A possible limitation in the method used for this study that should be taken into account when interpreting further results, is the inclusion of all patients diagnosed with MM based on the then current diagnostic criteria of the International Myeloma Working Group of 2003 and clinical opinion of the haemato-oncologist.  During the time period of the study, diagnostic criteria for MM have changed multiple times, and according to the leading criteria stated by the International Myeloma Working Group, patients 11, 14 and 15 may not have suffered from MM at that particular time.  A solitary plasmacytoma with minimal bone marrow involvement and asymptomatic MM cannot be ruled out in these patients. Because the same changes in diagnostic criteria have occurred in the HIV-negative group, trends in differences between both groups will remain valuable, and the researchers have decided to keep these patients included in the analysis.
Although age was significantly lower in the HIV-positive group than in the HIV-negative group, it is not comparable to the median age of 37 years described in the largest review of case reports of plasma cell tumours in HIV-positive patients.  Li et al.  found ages and age differences that are comparable to our study. In contrast, the age difference was not significant in this study, possibly owing to their small population size.  Many cancers are diagnosed at a younger age in HIV-positive patients than among uninfected individuals.  One explanation for the lower age in the HIV-positive group may be that HIV infection is more prevalent among younger adults than elderly patients.
The ethnic distribution in the HIV-negative group reflects the population of the region in which the study was performed, where 79.5% were black, 9% white and 9% of mixed ethnic origin.  The high percentage of blacks and the absence of whites in the HIVpositive group reflects the distribution pattern of HIV in the region.
Fifty percent of the HIV-positive patients in this study were newly diagnosed with HIV during their work-up for MM. This finding is consistent with other case reports and reviews, where HIV infection was newly discovered during the evaluation for MM, and where it was previously stated that MM should be considered as a presenting symptom of HIV infection. [12,13,29] Only two patients in our study were on cART at presentation with MM, and six patients were known to be HIV-positive but were not on therapy. Five of these six patients had a CD4 count of <350 cells/[micro]L, the current level for initiation of cART in SA.  During the period of this study, however, the cut-off for the initiation of ART changed from <200 cells/[micro]L to the new count of 350 cells/[micro]L, which may explain why so many of our HIV-positive patients were not on therapy at the time of diagnosis of MM.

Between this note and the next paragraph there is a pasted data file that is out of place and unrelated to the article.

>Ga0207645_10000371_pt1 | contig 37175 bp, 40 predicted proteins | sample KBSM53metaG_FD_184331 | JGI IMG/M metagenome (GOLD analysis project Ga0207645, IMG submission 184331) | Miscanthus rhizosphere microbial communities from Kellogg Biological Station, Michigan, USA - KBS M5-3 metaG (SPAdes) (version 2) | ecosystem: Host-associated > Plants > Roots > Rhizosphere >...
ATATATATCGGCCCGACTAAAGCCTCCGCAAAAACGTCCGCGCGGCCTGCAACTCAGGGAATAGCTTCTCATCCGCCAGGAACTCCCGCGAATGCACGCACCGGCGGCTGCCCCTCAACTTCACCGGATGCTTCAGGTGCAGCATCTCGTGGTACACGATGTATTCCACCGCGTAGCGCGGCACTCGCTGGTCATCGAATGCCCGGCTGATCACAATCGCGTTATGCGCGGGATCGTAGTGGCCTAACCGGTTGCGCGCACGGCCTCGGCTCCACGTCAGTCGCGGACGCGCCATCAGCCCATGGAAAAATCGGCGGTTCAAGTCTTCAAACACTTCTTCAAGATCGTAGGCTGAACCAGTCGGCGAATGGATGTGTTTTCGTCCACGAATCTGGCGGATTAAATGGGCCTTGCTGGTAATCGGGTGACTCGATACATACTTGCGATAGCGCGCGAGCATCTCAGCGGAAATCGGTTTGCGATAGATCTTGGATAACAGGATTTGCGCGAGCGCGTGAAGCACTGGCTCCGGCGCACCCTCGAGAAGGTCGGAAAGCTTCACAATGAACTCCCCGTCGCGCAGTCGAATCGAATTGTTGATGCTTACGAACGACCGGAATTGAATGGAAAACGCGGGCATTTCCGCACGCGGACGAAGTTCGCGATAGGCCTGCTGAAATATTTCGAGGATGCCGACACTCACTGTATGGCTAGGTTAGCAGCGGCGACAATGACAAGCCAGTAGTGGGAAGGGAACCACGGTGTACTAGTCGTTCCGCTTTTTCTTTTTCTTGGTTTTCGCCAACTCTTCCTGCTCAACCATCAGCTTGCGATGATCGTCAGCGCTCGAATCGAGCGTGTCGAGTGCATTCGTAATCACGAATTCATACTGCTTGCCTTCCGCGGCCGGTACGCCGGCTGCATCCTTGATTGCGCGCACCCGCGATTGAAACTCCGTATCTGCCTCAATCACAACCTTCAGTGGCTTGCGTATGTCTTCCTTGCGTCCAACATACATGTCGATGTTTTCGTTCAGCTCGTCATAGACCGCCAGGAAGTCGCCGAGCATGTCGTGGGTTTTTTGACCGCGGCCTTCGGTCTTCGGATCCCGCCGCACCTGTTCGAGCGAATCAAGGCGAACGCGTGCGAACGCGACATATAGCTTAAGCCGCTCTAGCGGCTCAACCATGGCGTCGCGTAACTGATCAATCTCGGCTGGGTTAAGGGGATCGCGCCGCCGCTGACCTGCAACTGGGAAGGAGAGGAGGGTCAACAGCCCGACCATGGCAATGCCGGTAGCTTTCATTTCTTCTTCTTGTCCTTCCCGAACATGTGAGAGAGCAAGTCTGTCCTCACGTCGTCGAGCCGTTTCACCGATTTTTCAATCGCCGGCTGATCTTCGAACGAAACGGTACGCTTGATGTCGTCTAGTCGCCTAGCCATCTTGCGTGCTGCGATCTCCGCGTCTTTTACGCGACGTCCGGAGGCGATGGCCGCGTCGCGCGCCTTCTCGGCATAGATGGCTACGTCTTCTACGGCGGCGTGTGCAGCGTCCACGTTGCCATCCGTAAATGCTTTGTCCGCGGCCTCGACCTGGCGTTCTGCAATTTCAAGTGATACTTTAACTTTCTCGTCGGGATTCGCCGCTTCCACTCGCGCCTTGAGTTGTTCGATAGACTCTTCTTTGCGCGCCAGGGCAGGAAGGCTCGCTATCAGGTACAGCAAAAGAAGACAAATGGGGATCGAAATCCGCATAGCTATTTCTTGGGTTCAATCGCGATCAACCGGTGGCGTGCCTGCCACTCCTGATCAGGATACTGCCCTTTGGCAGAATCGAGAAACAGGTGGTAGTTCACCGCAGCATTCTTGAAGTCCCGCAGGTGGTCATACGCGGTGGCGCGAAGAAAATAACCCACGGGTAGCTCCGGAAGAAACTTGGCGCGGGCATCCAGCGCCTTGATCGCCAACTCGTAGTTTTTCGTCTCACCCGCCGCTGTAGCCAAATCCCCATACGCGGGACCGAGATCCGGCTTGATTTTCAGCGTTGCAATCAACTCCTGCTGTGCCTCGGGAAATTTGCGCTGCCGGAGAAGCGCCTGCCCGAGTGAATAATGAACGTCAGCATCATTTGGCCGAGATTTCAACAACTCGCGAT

The HIV-positive patients in this study presented with relatively high CD4 counts, in contrast to patients with HIV-related non-Hodgkin lymphomas, most of whom have more advanced HIV infection and a CD4 count <100 cells/[micro]L. [31,32] Our findings are in line with the even higher CD4 counts in the HIV-positive MM patients studied by Li et al.  Konstantinopoulos et al.  performed protein electrophoreses and measured quantitative immunoglobulin levels in samples from 320 consecutive HIV-positive patients. Younger age and higher CD4 cell counts were significantly associated with monoclonal or oligoclonal banding, suggesting that younger HIV-positive patients with a more robust immune system (reflected by a higher CD4 count), which in this case is stimulated by uncontrolled viraemia, are most likely to have an augmented B-cell response to HIV infection. One manifestation of this B-cell response is low-concentration monoclonal banding in 4.4% of the patients studied.  Whether this low-concentration monoclonal banding is premalignant and will progress to a malignant plasma cell neoplasm, such as monoclonal gammopathy of undetermined significance in a normal population, is unclear.
Multiple myeloma staging
All the HIV-positive patients in this study presented with IgGK or IgGX paraproteins, with a predominance of light chains of the k type ([kappa]: [lambda] ratio 1.8). Two patients (12.5%) presented with three monoclonal protein peaks. No patient had MM with another immunoglobulin subtype, light-chain disease or non-secretory myeloma, which were also reported previously to be rare. In a study of 1 027 almost exclusively white MM patients, only 52% of the serum monoclonal proteins were of the IgG type.  Briault et al.  investigated the classes, subclasses and light-chain types of 78 serum monoclonal immunoglobulins from adult patients affected with various forms of HIV infection, and found that 91% were of the IgG class and 9% IgM, with a predominance of light chains of the [lambda] type ([kappa]: [lambda] ratio 0.6). The subclass distribution of IgG was strikingly different from that observed in MM, with much less IgG1 and much more IgG3 and IgG4.  Ng et al.  presented seven cases of HIV-associated paraproteinaemia, of which five were with IgG1K, one with IgG3X and one with IgAX. All IgG1K paraproteins were reactive against HIV gag and pol antigens, while the other two types of paraproteins were not reactive to specific HIV antigens.  Three other studies reported paraproteins that were specific for the HIV p24 and p31 antigens, and all paraproteins were of the IgGK type. [9-11]